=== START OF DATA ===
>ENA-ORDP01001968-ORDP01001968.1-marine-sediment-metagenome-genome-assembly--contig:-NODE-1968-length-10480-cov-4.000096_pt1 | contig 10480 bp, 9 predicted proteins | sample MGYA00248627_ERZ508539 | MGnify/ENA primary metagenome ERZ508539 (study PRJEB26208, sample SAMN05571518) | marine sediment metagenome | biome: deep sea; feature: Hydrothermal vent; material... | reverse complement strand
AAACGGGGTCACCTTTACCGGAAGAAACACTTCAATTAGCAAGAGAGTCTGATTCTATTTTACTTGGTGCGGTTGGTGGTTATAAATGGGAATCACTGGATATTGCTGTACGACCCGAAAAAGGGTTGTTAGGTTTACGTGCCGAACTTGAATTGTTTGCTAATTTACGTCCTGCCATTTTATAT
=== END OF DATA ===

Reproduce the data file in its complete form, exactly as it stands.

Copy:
>ENA-ORDP01001968-ORDP01001968.1-marine-sediment-metagenome-genome-assembly--contig:-NODE-1968-length-10480-cov-4.000096_pt1 | contig 10480 bp, 9 predicted proteins | sample MGYA00248627_ERZ508539 | MGnify/ENA primary metagenome ERZ508539 (study PRJEB26208, sample SAMN05571518) | marine sediment metagenome | biome: deep sea; feature: Hydrothermal vent; material... | reverse complement strand
AAACGGGGTCACCTTTACCGGAAGAAACACTTCAATTAGCAAGAGAGTCTGATTCTATTTTACTTGGTGCGGTTGGTGGTTATAAATGGGAATCACTGGATATTGCTGTACGACCCGAAAAAGGGTTGTTAGGTTTACGTGCCGAACTTGAATTGTTTGCTAATTTACGTCCTGCCATTTTATAT